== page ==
Australia logged a record 1,323 local COVID-19 cases on Sunday as debate rages on whether the country should start living with the virus in the community, after initially being successful with suppressing coronavirus.
Australia’s most populous state New South Wales (NSW), the epicentre of the nation’s Delta-fuelled outbreak, reported 1,218 cases as authorities there are set to slightly ease restrictions after nine weeks in lockdown. The lockdown is scheduled to last until the end of September.
NSW state Premier Gladys Berejiklian vowed to reopen the state once 70% of those 16 and older get vaccinated.
“No matter what the case numbers are doing double-dose 70% in NSW means freedom for those who are vaccinated,” Berejiklian said.
In Victoria, the country’s second-most populous state which is in its sixth lockdown since the start of the pandemic, there were 92 new infections on Sunday, the highest in nearly a year.
Victoria state Premier Daniel Andrews said his state’s lockdown, due to end on Thursday, will be extended, but would not say for how long.
“We see far too many cases today for us to seriously consider opening up later on this week,” Andrews said.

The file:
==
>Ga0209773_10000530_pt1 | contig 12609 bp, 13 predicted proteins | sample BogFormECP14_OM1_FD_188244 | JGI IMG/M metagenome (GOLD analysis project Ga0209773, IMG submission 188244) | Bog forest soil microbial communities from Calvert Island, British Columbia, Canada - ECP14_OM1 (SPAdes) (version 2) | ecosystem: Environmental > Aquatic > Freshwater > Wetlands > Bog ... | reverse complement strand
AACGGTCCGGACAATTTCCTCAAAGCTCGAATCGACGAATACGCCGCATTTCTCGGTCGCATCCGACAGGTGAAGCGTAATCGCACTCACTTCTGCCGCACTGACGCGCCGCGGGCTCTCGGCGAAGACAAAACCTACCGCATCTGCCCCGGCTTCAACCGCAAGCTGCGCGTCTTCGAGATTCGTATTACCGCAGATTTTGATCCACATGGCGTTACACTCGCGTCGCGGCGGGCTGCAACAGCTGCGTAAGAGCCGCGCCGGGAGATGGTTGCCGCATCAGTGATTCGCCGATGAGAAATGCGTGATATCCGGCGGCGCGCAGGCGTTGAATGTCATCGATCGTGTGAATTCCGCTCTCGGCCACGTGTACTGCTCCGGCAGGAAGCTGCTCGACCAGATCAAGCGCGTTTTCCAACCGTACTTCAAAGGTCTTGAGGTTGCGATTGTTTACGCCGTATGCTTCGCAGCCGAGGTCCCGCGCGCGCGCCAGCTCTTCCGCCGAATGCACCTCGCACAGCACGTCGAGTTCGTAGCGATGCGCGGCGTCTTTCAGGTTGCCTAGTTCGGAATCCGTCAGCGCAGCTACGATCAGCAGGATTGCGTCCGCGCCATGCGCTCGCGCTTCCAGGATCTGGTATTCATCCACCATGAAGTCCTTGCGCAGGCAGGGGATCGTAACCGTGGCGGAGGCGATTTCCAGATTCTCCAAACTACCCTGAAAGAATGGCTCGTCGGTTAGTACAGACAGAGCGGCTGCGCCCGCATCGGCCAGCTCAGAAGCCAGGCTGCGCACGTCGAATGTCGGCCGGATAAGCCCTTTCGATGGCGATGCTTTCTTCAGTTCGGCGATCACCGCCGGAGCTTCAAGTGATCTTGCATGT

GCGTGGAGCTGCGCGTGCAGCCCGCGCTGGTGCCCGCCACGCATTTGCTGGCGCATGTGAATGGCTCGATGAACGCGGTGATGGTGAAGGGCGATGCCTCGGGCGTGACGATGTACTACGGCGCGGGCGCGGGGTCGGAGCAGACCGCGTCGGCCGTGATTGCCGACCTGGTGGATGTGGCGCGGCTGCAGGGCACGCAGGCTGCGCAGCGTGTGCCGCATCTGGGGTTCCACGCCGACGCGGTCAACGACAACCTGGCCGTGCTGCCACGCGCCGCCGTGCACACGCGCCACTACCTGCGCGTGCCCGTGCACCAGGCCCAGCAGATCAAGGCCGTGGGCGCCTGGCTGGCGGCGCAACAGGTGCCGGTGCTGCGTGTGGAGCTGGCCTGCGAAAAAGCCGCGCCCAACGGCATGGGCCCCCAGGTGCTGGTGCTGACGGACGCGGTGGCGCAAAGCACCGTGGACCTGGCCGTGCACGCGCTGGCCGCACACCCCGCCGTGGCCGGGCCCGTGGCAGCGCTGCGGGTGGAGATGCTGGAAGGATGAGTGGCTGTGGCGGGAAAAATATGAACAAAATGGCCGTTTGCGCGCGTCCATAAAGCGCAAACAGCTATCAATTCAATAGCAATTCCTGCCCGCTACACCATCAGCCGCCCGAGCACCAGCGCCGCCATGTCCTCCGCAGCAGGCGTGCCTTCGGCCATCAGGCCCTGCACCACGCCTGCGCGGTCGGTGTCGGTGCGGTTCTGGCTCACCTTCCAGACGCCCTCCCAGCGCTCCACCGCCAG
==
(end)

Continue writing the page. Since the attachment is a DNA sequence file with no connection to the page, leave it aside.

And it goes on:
Australia has faired much better than most developed nations, posting just over 50,100 COVID-19 related cases and 999 deaths.
After the national government closed international borders early in the pandemic, its six states and two territories have used various combinations of state border closures, lockdowns and strict social distancing measures to combat COVID-19.
But the national government now insists that the COVID-zero strategy, which had been successful in suppressing earlier outbreaks, is unrealistic after the highly contagious Delta variant reached its shores and is harmful to the economy.
Nationally just 33.7% of those eligible have been fully vaccinated, although in recent weeks Australia has been racing to inoculate its population. At current rates, 80% could be vaccinated by mid-November.
“Learning to live with the virus is our only hope,” The Age newspaper cited Australia Treasurer Josh Frydenberg as saying on Sunday. “To delay and deny that fact is not only wrong but incredibly unrealistic.”
Victoria supports the federal reopening plan, but the state authorities believe the current outbreak, now at 778 active cases, can be suppressed with a strict lockdown, which involves a nightly curfew for Melbourne, Victoria’s capital.